Fincher's Gone Girl Is A Runaway Hit, Adobe's Premiere Set It Free
Forbes by Anthony Wing Kosner
David Fincher?s latest film, ?Gone Girl,? opened at number one this weekend and earned $38 million. It was Fincher?s biggest opening weekend ever. It was also a veritable coming out party for the editing software his team used for the project, Adobe?s Premiere Pro CC. Film editors play a crucial supporting role in the filmmaking process. Fincher?s two-time Oscar-winning cutter, Kirk Baxter, is Oscar-worthy again.
Less visible, but crucially important, was the technology setup that enabled Fincher?s dedicated team to achieve the director?s vision. For ?Gone Girl,? Fincher?s production team worked with Adobe product managers and engineers to develop a system that could maximize creative freedom and minimize frustration. We don?t often think of it this way, but movies are exemplary big data problems. Making all of that data flow quickly is key to the tools enabling creative work rather than thwart it.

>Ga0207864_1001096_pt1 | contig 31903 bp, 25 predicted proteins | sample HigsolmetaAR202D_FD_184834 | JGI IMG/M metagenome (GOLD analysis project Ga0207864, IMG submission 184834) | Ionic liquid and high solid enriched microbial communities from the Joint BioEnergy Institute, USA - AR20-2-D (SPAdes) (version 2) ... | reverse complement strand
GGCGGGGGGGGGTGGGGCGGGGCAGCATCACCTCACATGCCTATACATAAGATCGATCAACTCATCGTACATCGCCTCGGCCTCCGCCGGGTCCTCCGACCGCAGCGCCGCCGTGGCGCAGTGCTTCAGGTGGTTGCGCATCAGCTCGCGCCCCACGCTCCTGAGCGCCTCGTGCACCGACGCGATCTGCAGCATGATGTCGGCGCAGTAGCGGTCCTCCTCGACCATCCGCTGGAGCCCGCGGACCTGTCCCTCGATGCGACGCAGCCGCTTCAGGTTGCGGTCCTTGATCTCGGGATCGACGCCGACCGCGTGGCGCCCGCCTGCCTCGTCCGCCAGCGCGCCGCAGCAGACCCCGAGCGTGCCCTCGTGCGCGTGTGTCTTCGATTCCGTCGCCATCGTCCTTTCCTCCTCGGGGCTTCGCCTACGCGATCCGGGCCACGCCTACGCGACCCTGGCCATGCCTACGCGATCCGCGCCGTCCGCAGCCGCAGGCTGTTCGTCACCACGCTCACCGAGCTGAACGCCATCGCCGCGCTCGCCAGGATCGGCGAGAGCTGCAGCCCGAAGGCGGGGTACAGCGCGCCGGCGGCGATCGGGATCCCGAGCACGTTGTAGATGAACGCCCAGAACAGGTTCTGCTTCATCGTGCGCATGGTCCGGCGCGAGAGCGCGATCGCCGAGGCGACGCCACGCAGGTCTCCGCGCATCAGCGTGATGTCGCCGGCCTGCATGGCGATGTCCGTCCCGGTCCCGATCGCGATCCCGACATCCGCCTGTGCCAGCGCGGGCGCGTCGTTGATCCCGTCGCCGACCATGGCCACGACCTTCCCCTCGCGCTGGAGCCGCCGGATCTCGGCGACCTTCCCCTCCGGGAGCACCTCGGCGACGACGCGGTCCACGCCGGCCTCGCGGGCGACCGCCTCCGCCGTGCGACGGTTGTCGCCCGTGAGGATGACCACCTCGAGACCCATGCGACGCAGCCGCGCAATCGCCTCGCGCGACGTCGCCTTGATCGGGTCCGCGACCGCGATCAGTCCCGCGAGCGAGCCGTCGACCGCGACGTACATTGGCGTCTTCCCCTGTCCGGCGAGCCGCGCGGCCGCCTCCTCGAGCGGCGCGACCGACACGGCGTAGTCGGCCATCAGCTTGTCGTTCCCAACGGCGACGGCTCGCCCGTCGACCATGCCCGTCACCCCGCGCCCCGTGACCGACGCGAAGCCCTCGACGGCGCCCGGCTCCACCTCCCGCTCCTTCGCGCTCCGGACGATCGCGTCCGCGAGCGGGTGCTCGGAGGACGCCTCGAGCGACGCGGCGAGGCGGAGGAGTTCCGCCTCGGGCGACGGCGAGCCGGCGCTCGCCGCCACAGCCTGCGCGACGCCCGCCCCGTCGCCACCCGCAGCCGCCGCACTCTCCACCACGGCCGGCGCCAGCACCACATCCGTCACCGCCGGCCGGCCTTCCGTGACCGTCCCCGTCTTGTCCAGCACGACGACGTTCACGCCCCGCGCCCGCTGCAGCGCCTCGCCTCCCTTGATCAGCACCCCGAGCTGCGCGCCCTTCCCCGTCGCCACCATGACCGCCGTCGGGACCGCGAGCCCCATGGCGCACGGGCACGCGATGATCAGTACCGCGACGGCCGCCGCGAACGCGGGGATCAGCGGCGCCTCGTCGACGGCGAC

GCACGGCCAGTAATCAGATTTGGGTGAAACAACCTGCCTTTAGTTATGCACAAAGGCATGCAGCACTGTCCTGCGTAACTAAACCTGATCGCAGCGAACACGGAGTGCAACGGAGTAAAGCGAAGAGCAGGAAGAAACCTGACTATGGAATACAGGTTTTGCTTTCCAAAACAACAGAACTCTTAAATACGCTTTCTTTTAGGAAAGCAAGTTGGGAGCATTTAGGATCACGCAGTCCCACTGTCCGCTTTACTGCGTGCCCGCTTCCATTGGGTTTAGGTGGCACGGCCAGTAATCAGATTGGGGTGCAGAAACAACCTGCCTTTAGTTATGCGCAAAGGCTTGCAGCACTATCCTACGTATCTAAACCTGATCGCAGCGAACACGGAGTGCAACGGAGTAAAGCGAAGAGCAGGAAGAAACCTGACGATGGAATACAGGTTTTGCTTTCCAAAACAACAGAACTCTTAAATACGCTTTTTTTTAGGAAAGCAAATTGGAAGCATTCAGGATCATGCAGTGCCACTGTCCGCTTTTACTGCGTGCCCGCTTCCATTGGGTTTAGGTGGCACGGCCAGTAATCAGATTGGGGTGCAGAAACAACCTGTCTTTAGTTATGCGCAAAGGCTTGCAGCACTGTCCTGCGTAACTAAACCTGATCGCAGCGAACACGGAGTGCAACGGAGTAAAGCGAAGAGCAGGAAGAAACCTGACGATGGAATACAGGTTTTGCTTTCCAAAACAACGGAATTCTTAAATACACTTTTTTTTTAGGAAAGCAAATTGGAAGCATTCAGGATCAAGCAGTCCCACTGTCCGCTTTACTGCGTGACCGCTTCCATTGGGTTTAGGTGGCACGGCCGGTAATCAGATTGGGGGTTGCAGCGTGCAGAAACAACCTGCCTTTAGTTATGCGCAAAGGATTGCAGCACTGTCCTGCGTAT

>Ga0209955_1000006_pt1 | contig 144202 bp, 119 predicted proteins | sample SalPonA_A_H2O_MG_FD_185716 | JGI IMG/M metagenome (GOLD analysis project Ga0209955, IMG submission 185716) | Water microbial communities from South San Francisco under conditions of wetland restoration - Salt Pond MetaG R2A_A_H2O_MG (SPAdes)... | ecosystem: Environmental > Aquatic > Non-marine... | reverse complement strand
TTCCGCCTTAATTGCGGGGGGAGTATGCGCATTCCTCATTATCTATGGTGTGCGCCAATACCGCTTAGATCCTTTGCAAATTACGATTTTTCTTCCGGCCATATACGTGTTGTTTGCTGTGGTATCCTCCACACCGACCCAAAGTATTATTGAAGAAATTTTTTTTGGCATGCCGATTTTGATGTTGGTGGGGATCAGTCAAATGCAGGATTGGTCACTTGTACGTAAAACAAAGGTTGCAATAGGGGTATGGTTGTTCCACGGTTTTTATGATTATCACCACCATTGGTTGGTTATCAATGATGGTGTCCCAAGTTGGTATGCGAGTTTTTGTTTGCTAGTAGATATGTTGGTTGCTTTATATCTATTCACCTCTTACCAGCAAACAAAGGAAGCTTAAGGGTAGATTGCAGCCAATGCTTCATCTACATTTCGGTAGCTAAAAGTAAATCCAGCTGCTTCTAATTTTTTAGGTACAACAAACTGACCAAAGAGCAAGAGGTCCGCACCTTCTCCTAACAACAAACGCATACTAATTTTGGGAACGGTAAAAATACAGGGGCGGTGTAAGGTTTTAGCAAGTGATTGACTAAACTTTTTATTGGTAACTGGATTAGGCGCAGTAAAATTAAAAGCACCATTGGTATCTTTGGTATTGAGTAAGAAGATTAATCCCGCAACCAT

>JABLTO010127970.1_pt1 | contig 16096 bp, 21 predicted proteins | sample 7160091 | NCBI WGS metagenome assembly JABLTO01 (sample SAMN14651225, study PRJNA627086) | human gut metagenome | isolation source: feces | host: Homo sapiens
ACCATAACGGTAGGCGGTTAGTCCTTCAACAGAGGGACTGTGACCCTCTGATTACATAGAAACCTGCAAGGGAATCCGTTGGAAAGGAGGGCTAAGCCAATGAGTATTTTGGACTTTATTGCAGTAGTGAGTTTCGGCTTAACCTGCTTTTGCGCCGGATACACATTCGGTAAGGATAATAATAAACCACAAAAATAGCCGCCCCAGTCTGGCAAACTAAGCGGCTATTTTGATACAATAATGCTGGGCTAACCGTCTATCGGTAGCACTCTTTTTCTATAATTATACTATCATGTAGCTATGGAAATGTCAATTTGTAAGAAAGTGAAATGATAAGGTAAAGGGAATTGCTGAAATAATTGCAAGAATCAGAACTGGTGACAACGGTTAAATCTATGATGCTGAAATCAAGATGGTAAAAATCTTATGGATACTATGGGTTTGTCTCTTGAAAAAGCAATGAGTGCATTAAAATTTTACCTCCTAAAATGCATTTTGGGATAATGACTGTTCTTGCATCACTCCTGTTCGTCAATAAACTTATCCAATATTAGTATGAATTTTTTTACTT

Each day of shooting produces terabytes of data that have to be organized and assessed before any creative work can be done with the footage. Once the data is in the pipeline, the editor has to be able to compare takes from each scene and roughly cut them together into sequences. These sequences are then passed to colorists and special effects people to make rough composites that the director will see as dailies. The director annotates the dailies and sends them back for refinement. And this process iterates over and over. Assistant editor and long-time collaborator, Tyler Nelson, has a quote from Fincher as his screen saver: ?Make it perfect and we?ll go from there. read more...
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